And when I look at it, I said, well, this is an example of an acute change, a very acute change. Because what happens when we have a trauma,
many people after the trauma are changed forever, for the rest of their lives if they have PTSD.
It actually has changed, changes the chemical that flow through our brain.
It changes the structure of our brain, creates new neural pathways, kills a lot of old neural pathways as a result of a single experience.
It's a sledge hammer. It is very widespread unfortunately.
I mentioned it last time. 30 percent of Vietnam vets have PTSD. 30 percent. 80 percent from the first Gulf War have PTSD.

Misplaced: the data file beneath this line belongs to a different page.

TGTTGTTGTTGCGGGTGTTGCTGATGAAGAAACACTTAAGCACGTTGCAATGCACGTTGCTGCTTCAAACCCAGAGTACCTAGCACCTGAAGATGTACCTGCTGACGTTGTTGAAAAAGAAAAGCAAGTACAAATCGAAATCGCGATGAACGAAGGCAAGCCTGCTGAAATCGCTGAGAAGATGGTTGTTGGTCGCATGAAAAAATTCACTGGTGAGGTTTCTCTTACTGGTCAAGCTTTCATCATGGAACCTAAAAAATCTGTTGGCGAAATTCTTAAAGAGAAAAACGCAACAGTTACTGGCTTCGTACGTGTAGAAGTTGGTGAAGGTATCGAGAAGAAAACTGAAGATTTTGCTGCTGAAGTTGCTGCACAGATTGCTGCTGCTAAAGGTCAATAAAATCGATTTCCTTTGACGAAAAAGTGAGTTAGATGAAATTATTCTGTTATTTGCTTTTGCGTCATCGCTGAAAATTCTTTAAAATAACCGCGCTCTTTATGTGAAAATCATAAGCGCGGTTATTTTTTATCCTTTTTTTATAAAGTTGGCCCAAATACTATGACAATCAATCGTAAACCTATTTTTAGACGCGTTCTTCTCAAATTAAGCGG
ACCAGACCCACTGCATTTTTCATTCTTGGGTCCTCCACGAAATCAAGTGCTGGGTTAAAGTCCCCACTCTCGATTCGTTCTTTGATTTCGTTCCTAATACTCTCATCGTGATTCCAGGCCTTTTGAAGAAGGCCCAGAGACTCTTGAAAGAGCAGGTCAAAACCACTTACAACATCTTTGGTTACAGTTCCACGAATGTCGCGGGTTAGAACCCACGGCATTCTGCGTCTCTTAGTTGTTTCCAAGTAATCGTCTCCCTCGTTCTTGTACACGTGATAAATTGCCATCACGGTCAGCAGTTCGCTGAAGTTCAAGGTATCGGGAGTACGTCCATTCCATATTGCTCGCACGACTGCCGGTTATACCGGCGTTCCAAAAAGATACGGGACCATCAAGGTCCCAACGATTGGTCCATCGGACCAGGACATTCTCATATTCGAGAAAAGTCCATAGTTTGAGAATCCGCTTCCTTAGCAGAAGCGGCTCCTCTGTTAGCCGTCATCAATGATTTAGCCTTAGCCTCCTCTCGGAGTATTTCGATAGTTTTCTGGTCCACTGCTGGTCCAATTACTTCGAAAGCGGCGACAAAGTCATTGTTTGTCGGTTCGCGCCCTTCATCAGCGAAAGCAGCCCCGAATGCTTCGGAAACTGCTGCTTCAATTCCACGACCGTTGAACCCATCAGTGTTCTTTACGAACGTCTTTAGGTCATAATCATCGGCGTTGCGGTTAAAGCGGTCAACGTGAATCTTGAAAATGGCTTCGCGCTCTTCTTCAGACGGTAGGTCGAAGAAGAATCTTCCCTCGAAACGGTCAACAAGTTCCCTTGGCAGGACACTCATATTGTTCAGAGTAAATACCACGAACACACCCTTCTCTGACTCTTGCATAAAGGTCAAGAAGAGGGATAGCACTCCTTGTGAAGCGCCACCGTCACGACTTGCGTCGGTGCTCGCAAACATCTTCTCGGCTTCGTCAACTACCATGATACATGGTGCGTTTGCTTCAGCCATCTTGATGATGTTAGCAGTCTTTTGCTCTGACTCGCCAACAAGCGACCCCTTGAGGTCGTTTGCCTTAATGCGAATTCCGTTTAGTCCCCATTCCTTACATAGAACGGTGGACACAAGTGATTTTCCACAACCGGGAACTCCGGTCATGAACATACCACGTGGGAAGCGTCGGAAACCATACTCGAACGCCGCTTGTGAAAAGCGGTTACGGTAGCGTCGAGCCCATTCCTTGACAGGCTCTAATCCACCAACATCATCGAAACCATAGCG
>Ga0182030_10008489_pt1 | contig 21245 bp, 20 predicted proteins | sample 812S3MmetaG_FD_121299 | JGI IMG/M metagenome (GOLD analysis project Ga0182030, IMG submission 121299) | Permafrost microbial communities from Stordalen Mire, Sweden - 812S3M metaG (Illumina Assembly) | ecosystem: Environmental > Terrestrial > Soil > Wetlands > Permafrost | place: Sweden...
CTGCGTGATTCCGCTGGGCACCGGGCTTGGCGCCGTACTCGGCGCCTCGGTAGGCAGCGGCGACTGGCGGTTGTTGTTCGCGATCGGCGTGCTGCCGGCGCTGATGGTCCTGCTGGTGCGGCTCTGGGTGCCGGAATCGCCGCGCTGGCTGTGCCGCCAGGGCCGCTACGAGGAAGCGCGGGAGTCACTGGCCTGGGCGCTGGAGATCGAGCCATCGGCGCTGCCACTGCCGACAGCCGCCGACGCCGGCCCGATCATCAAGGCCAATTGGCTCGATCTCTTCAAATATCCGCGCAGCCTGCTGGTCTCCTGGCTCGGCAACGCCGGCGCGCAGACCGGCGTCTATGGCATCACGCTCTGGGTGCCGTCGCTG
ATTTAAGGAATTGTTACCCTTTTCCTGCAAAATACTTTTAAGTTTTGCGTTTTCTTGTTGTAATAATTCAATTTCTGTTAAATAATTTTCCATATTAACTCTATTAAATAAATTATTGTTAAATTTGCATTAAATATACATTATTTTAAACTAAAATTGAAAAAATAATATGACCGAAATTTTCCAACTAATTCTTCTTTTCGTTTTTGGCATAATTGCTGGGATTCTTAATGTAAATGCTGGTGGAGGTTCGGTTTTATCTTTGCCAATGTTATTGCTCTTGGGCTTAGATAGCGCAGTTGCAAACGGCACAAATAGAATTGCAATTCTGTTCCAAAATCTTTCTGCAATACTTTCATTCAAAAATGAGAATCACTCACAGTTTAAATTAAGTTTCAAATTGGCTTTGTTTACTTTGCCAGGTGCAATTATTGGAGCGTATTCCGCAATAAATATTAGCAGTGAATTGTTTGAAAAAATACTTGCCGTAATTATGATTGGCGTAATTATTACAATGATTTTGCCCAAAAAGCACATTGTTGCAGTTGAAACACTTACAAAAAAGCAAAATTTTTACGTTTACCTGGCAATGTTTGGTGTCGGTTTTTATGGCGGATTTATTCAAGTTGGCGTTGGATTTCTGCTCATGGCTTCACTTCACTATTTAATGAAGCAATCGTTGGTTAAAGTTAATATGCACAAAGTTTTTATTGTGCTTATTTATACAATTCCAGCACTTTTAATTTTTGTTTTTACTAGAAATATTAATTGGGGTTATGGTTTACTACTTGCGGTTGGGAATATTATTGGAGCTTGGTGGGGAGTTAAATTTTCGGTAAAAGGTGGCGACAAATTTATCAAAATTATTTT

As I mention we don't have the exact data yet from the second Gulf War.
But the numbers are likely gonna be higher than that.
After 911 or before 911 right, there were 20,000 individuals with PTSD south of 110th street New York.
Right after 911, 60,000 individuals with post-traumatic stress disorder.
Now this has consequences. Again it has consequences on the way our brain functions, very often, not always, but very often for the rest of our lives.
So this is an acute change. It comes immediately one trauma, 911 or seeing something terrible in war.
And then that often has an effect for the rest of, for the per... for the entire life.
It's a shock treatment, a negative shock treatment.
Now when look at PTSD when I thought about it, I asked, OK, so what is positive psychology have to do with this.
I mean this is clinical psychology. This is ”negative psychology”. Well the answer is a lot.